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ICO latest advice on Safe Harbour


In early October the Court of Justice of the European Union (CJEU) – previously known as the European Court of Justice or ECJ – ruled that Safe Harbour was invalid. Safe Harbour gave businesses the legal certainty they needed to transfer personal data from the EU to the US.

The Information Commissioners’ Office (ICO) latest advice has not changed a great deal from their initial advice given to the DMA at a government roundtable. There is no immediate solution to the problem, the ICO is unable to give businesses the legal certainty they want at the moment, but has some advice.

Deputy commissioner David Smith, had 3 key points for businesses in the latest blog article.

His first message is: do not panic and rush into anything. Let the dust settle before you make a decision on what to do. The ICO will not be taking enforcement action as they realise it may take some time for businesses to make changes and the importance of trans-Atlantic data flows.

The other two options open to businesses to replace Safe Harbour are: model contract clauses and binding corporate rules, both of which are open to the same challenge as Safe Harbour. Therefore, they are not a long-term solutions.

His second piece of advice is to ‘take stock’ and find out what data you are transferring to the US and why. It might be the case that Safe Harbour is not the best method for your business to use to transfer personal data, there may be other avenues available. Check the official ICO guidance on international data transfers.

Thirdly, UK businesses do not have to rely on EU Commission decisions on adequacy, as UK law allows a business to rely on its own adequacy assessment. Although this does not provide the same level of protection as Safe Harbour and is not helpful for businesses with operations in other EU states. Refer to the ICO’s guidance on this point.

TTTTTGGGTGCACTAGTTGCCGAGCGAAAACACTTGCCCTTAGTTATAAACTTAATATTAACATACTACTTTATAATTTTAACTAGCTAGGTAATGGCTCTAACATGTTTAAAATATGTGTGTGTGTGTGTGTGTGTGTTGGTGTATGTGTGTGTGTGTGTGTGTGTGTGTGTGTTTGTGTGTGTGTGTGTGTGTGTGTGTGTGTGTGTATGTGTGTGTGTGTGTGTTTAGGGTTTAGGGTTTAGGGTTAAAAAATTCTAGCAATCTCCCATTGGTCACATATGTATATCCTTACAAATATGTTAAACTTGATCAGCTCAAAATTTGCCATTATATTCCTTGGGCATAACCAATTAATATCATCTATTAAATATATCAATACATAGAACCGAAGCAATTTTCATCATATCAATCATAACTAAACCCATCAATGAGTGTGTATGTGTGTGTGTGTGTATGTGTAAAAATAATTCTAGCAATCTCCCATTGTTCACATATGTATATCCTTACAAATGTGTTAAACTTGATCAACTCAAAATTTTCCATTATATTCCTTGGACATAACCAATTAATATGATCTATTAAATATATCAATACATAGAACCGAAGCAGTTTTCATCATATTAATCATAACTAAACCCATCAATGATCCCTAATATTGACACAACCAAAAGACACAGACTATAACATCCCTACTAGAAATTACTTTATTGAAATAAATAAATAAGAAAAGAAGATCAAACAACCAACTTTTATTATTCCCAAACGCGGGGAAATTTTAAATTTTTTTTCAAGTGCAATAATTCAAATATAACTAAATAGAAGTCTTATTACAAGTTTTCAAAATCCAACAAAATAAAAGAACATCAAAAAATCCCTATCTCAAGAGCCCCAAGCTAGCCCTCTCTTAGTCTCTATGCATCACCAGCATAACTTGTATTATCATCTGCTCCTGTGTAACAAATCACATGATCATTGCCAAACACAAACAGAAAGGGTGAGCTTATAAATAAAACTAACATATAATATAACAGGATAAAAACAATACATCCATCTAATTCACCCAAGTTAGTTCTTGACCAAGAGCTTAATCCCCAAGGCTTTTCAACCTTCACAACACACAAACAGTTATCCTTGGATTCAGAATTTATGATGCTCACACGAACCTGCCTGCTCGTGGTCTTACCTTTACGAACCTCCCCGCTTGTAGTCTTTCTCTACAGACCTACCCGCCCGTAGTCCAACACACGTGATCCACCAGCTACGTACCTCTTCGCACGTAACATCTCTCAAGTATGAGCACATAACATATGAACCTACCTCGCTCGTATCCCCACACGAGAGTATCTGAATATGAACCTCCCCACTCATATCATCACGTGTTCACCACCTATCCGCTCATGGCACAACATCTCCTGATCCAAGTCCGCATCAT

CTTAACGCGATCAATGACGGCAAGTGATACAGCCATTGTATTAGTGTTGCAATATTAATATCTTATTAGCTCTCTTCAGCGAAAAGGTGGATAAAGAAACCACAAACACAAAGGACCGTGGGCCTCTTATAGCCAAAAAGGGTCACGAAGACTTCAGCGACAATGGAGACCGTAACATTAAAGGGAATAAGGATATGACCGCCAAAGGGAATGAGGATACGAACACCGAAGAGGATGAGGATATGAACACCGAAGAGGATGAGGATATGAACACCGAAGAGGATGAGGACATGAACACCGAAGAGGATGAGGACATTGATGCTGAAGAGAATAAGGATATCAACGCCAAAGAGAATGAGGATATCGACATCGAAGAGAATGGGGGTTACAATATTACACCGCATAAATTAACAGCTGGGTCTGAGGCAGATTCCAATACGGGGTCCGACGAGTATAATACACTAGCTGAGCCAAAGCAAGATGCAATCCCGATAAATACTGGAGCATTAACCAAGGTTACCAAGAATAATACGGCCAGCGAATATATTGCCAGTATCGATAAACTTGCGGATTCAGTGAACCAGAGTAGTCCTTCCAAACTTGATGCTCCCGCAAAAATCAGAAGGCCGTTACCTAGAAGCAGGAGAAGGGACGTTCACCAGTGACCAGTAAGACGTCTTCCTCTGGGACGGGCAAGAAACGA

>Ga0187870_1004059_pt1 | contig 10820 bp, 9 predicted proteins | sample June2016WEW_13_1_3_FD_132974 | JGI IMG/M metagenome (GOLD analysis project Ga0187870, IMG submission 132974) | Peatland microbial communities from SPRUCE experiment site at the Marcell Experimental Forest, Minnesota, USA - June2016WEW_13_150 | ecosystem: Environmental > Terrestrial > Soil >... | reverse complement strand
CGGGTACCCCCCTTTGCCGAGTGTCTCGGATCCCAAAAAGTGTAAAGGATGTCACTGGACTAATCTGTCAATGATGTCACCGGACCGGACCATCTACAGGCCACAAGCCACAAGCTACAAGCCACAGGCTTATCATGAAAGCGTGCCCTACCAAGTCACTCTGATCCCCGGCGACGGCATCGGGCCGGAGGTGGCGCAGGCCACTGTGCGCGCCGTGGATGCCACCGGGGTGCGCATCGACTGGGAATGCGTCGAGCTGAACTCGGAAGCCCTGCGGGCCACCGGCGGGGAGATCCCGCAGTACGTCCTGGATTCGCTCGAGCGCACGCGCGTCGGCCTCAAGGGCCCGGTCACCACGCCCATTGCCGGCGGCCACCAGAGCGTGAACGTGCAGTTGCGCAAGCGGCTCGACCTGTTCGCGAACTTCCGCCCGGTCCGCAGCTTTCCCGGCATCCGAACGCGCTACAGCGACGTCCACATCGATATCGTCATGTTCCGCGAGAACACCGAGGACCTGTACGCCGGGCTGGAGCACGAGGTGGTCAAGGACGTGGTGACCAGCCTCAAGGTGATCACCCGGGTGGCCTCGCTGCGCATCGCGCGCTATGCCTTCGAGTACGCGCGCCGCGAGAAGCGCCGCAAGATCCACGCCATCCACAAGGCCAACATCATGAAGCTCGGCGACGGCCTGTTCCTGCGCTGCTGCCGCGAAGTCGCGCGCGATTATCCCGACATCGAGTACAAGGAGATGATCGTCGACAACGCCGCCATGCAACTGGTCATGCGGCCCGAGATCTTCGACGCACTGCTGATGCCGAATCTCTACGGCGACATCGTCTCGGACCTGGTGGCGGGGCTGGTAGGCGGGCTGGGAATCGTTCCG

Deputy Commissioner, David Smith, said;

“We can’t create legal certainty where there is none but we will continue to work with our European counterparts in an effort to ensure that, as far as possible, we’re all delivering a single and sensible message.

“We very much hope that what many are calling Safe Harbour 2.0 will emerge and provide a strong and effective framework for protecting individuals when their personal data are transferred from the EU to the US.”

Ultimately, Safe Harbour 2.0 is the only workable long-term solution to the current problem. The political pressure will be building on policymakers in the US and EU to find common ground so businesses have the legal certainty they need. At least for now businesses can rest assured that the ICO will not be taking enforcement action anytime soon.

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